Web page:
They concluded that the “extract could be used as an antioxidant and cancer chemo-preventive material.”4
The following year, another research group from South Korea tested a different extract from the plant on human colon cancer cells.
Again, they found it was toxic to these cells and induced apoptosis by inhibiting various proteins that are involved with the promotion of tumors. They speculated that the extract “could be used as a chemotherapy agent even at low concentrations.”5
Since then there have been over 50 research papers looking at the effect of different extracts of S. nigrum on cancer cells lines. Anti-tumor effects have been found for leukemia, prostate, liver, bile duct, lung, stomach, bladder, pancreas, skin (melanoma), endometrial and cervical cancer through many different cellular pathways and by activation of apoptosis and autophagy.
Autophagy is a cellular process by which misfolded proteins and other cellular debris that could damage the cell are swept away, protecting the cell and promoting its survival.
Reduces tumor weight and volume
Recent studies have looked to mice experiments for confirmation of these in vitro (cell culture) findings.
Two studies were published in 2016. In the first, scientists from Taiwan tested two extracts of S. nigrum on tumor-bearing mice.
Both extracts significantly reduced the volume and weight of the tumors, as well as the expression of CD31, a marker for angiogenesis – growth of the blood supply to the tumor. In addition, the black nightshade extracts inhibited vascular endothelial growth factor (VEGF), which helps feed angiogenesis.
In a further experiment they found human liver cancer cells were inhibited by both extracts and this was correlated with inhibition of AKT/mTOR, an intracellular signaling pathway important in the regulation of the cell cycle.6
In the second study, Malaysian scientists fed a polysaccharide fraction from S. nigrum to mice with breast tumors for ten days.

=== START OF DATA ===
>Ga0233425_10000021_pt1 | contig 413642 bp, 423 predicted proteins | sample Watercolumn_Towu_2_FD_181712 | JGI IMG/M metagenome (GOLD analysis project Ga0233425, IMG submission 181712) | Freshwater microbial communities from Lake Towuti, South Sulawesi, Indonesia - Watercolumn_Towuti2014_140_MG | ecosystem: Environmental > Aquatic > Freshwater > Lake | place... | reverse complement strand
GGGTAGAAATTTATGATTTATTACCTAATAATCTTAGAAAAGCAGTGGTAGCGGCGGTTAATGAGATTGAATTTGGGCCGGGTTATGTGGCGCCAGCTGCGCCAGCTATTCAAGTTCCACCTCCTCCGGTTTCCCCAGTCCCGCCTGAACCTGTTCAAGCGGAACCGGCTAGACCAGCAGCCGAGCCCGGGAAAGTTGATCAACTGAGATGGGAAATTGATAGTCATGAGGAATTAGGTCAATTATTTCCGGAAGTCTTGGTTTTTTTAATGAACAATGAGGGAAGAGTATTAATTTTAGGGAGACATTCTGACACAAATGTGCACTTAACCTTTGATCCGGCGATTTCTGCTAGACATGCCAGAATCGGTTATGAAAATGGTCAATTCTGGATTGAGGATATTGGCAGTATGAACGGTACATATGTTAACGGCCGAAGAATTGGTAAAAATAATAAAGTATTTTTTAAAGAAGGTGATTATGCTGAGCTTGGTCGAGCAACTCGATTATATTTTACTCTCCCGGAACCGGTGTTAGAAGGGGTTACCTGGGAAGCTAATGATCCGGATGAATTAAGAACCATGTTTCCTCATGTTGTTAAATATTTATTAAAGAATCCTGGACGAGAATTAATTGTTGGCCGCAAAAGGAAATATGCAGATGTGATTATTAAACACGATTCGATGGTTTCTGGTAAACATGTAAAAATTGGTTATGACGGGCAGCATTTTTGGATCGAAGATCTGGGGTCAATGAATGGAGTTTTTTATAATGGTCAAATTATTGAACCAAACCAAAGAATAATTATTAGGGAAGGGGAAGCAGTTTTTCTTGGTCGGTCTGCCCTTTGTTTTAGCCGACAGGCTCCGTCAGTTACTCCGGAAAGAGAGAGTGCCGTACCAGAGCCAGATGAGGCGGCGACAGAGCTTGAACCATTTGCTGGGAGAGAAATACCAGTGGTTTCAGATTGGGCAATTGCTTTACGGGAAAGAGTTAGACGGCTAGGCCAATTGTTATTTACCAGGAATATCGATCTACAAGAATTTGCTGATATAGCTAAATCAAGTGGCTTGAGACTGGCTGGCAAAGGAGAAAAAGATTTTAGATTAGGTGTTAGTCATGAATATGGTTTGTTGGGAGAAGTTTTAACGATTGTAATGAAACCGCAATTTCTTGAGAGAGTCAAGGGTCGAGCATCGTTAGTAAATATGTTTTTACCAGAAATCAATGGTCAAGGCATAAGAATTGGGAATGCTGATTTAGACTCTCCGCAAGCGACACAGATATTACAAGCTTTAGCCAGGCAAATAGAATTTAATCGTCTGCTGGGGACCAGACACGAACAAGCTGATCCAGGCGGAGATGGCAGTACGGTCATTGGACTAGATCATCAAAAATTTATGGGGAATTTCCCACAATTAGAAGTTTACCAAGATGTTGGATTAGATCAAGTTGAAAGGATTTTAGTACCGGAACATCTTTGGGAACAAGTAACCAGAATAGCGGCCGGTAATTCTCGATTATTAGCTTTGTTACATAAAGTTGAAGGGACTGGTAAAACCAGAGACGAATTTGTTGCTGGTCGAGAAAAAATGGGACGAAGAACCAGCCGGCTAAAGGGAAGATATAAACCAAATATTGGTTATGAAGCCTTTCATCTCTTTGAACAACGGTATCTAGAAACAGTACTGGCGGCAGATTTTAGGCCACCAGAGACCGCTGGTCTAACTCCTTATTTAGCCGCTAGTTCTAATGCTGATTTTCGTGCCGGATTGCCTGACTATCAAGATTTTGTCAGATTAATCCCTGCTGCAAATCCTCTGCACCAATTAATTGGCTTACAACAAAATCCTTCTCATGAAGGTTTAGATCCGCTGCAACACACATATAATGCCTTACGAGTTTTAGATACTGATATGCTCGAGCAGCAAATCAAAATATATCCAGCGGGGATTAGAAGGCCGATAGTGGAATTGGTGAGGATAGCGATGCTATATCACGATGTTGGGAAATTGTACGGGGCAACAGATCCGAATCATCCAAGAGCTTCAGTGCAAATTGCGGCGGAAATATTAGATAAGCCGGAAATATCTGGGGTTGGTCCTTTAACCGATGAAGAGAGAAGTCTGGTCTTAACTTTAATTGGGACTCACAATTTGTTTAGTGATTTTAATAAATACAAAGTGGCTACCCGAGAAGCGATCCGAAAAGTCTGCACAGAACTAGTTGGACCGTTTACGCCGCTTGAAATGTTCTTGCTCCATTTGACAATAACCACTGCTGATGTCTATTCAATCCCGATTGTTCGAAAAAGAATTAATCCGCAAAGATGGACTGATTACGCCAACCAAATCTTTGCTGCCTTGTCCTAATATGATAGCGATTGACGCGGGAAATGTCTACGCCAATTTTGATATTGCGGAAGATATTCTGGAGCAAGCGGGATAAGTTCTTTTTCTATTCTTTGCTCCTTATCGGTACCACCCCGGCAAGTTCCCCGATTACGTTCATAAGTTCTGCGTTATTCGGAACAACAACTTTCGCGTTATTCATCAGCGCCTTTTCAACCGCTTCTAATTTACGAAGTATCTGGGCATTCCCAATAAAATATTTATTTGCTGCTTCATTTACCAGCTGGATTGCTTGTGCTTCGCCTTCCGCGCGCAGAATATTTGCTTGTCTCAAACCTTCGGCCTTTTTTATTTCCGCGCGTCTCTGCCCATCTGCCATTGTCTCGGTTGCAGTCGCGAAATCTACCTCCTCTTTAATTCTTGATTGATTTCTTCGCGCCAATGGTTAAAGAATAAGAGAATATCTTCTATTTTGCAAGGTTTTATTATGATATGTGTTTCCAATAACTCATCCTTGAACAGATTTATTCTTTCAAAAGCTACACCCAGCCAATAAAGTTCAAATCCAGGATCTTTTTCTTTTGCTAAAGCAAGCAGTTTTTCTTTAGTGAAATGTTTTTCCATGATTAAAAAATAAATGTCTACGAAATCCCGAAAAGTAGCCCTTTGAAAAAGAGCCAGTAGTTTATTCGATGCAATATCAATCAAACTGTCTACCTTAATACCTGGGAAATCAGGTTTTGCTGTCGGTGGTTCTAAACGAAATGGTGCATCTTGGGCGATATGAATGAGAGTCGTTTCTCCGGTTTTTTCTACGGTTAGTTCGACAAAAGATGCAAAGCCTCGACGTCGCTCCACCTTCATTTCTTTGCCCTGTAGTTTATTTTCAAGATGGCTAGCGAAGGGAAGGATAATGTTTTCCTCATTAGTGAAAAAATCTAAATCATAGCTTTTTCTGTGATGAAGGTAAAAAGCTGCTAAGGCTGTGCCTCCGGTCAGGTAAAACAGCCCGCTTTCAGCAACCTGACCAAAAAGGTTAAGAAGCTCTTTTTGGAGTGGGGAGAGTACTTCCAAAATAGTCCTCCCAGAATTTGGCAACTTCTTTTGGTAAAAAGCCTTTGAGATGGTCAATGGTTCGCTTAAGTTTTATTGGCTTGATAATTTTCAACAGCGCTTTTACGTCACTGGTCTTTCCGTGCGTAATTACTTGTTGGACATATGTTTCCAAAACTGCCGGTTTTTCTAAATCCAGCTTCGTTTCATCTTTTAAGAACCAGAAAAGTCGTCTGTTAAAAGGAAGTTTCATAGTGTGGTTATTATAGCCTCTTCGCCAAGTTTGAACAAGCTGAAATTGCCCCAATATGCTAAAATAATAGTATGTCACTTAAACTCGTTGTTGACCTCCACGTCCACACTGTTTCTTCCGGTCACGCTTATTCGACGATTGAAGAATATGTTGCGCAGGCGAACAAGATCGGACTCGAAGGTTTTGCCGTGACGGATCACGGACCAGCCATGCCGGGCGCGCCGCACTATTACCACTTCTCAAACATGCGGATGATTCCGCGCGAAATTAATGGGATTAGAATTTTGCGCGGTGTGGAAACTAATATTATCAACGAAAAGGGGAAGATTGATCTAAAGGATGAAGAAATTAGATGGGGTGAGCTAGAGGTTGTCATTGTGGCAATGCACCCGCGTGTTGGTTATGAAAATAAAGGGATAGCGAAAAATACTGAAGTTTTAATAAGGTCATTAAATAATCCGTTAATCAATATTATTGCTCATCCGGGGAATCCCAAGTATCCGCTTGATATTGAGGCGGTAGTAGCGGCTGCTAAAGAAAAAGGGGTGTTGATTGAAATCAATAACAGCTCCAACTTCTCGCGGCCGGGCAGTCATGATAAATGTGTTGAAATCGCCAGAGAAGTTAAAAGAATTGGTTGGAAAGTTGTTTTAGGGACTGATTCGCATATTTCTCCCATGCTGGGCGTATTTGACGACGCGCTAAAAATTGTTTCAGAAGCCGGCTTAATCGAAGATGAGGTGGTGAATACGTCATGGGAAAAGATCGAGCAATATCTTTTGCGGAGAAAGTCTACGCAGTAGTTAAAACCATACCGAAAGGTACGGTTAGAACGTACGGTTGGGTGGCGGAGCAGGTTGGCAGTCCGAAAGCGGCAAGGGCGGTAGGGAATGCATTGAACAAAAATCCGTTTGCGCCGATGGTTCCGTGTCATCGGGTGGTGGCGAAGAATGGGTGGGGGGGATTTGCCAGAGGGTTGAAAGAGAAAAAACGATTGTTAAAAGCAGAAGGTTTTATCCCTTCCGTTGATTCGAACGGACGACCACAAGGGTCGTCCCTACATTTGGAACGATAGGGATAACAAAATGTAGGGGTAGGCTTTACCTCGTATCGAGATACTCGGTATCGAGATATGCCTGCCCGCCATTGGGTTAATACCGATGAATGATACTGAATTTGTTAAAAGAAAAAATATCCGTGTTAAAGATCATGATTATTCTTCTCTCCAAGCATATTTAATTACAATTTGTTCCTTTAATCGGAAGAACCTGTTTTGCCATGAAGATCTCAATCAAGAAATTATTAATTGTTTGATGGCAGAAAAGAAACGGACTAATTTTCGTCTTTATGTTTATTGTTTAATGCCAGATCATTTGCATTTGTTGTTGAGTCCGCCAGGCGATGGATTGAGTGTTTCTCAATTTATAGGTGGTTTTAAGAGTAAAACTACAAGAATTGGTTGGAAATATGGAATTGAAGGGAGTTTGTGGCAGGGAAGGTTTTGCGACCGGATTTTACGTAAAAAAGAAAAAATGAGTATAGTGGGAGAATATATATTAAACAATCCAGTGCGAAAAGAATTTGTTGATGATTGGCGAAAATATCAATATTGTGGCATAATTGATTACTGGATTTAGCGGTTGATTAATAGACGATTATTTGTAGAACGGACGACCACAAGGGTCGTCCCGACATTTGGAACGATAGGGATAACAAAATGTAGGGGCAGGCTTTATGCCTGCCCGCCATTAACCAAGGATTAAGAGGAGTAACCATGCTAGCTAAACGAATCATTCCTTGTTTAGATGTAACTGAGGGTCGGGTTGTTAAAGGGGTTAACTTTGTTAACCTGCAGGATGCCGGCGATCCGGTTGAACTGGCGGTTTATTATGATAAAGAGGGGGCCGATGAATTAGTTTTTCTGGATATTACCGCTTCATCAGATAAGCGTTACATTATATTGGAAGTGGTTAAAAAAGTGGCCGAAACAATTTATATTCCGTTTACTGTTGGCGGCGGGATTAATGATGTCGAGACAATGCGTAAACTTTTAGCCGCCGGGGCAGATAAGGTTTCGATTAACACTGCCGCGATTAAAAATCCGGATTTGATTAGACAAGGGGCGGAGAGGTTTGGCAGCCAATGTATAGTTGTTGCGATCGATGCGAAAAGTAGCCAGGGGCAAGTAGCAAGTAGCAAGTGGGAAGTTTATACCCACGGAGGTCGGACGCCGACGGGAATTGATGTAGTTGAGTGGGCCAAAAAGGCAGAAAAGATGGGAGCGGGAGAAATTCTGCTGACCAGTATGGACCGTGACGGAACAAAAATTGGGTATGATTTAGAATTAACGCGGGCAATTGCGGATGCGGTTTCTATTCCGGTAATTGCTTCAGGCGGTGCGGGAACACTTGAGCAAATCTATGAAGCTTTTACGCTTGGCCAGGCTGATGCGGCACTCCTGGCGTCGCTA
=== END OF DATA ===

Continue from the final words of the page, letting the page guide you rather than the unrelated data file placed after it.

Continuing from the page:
The treatment inhibited tumor volume by a significant 65% and tumor weight by 40%.
Analysis of blood, tumor, spleen, and thymus found an increase in certain immune cells in the tumor tissue and higher apoptosis in the treated mice. The researchers concluded that tumor suppression came about through boosting immune response. This is in line with previous research which showed the same extract modulated the immune system.7
Shrank tumors in this mice study
The most recent study was published in the Journal of Cancer Research and Therapeutics in 2018.
Here the scientists also looked at the effect of a polysaccharide fraction in mice with liver cancer. They were particularly interested in the expression of caspase-3, a protein which induces apoptosis (cancer cell death), and bcl-2, a family of proteins that can act as a barrier to apoptosis and facilitate tumor development and resistance to cancer therapy.
Mice were given three different concentrations of S. nigrum polysaccharides daily for ten days.
The black nightshade extract reduced the average tumor weight compared to the control group. The tumor inhibition rates were 37.73%, 38.24%, and 42.60%, with rates rising as the dose increased.
The protein expression of caspase-3 (inducing cancer cell death) in S. nigrum groups was higher, but the expression of bcl-2 (prevents cancer cell death) was lower than the control group in a dose-dependent manner.
Other tests indicated an improvement in immune function.
The researchers wrote that black nightshade “possesses obvious cytotoxicity to the tumor and inhibits tumor cell growth.”8
All research on black nightshade has been carried out in Asian countries. The only exception was a study by Case Western Reserve University, Cleveland, Ohio. They wrote:
“Our results, for the first time, demonstrate that the S. nigrum extract is capable of selectively inhibiting cellular proliferation and accelerating apoptotic events in prostate cancer cells. S. nigrum may be developed as a promising therapeutic and/or preventive agent against prostate cancer.”9
That was published in 2012. Yet in spite of their encouraging findings, neither they, nor any other Western group, has followed up.
Anyone interested in incorporating black nightshade into cancer therapy is unlikely to find an integrative oncologist with experience in using it, but may find it with a practitioner of traditional oriental medicine.